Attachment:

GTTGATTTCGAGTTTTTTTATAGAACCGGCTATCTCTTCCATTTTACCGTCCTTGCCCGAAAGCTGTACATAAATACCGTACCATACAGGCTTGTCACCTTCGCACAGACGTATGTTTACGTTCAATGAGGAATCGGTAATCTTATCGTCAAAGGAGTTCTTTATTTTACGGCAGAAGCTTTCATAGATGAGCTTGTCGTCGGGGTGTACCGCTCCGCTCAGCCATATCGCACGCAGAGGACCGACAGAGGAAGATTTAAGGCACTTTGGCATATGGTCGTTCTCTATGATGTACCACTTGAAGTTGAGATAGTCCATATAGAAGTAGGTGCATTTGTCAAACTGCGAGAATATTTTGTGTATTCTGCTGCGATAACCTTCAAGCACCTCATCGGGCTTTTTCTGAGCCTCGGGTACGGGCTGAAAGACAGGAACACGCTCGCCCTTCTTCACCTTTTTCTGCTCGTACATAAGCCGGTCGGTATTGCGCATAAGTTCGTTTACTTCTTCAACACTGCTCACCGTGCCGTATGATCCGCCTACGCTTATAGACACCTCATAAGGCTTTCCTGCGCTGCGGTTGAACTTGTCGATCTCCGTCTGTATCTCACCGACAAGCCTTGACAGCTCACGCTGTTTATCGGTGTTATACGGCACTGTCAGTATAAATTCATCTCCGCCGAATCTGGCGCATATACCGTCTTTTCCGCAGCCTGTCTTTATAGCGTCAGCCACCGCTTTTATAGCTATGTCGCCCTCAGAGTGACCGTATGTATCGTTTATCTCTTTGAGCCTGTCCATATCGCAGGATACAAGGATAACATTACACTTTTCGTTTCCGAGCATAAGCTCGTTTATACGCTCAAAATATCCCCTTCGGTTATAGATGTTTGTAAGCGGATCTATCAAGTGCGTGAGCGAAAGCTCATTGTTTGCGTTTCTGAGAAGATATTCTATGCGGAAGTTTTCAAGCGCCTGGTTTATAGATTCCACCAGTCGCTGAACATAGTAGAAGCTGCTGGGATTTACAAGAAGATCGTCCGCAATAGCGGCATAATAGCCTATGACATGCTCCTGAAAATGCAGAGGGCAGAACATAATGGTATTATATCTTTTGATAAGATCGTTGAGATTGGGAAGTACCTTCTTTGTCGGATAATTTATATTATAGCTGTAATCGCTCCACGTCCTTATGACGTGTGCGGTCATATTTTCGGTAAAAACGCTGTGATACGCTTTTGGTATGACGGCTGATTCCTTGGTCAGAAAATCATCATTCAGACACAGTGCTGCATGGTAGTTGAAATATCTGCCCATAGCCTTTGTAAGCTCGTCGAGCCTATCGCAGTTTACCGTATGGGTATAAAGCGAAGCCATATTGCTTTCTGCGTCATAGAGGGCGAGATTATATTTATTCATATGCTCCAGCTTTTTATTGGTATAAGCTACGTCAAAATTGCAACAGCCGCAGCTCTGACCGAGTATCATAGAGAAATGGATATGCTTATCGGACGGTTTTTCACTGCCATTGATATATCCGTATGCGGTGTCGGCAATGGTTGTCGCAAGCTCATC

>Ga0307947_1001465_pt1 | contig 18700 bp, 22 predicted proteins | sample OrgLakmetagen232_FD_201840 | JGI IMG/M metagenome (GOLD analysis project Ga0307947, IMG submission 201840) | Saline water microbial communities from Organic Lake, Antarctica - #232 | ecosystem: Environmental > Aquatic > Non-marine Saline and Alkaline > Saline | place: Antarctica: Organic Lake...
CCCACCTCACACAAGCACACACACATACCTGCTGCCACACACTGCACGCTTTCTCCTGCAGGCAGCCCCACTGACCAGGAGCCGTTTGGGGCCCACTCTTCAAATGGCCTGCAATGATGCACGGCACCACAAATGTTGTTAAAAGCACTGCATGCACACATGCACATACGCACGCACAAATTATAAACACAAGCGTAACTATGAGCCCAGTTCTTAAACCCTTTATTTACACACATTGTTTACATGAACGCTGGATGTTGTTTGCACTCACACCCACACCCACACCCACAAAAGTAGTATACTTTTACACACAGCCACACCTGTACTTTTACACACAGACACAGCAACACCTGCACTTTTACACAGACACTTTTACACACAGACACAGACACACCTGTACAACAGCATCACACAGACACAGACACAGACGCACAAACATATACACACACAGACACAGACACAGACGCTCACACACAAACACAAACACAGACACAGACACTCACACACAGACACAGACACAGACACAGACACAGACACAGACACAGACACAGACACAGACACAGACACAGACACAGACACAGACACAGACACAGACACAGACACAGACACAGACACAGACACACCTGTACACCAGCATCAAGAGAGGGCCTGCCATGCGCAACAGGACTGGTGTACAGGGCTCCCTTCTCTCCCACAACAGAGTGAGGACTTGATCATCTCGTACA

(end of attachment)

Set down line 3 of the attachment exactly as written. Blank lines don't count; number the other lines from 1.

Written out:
CCCACCTCACACAAGCACACACACATACCTGCTGCCACACACTGCACGCTTTCTCCTGCAGGCAGCCCCACTGACCAGGAGCCGTTTGGGGCCCACTCTTCAAATGGCCTGCAATGATGCACGGCACCACAAATGTTGTTAAAAGCACTGCATGCACACATGCACATACGCACGCACAAATTATAAACACAAGCGTAACTATGAGCCCAGTTCTTAAACCCTTTATTTACACACATTGTTTACATGAACGCTGGATGTTGTTTGCACTCACACCCACACCCACACCCACAAAAGTAGTATACTTTTACACACAGCCACACCTGTACTTTTACACACAGACACAGCAACACCTGCACTTTTACACAGACACTTTTACACACAGACACAGACACACCTGTACAACAGCATCACACAGACACAGACACAGACGCACAAACATATACACACACAGACACAGACACAGACGCTCACACACAAACACAAACACAGACACAGACACTCACACACAGACACAGACACAGACACAGACACAGACACAGACACAGACACAGACACAGACACAGACACAGACACAGACACAGACACAGACACAGACACAGACACAGACACAGACACAGACACACCTGTACACCAGCATCAAGAGAGGGCCTGCCATGCGCAACAGGACTGGTGTACAGGGCTCCCTTCTCTCCCACAACAGAGTGAGGACTTGATCATCTCGTACA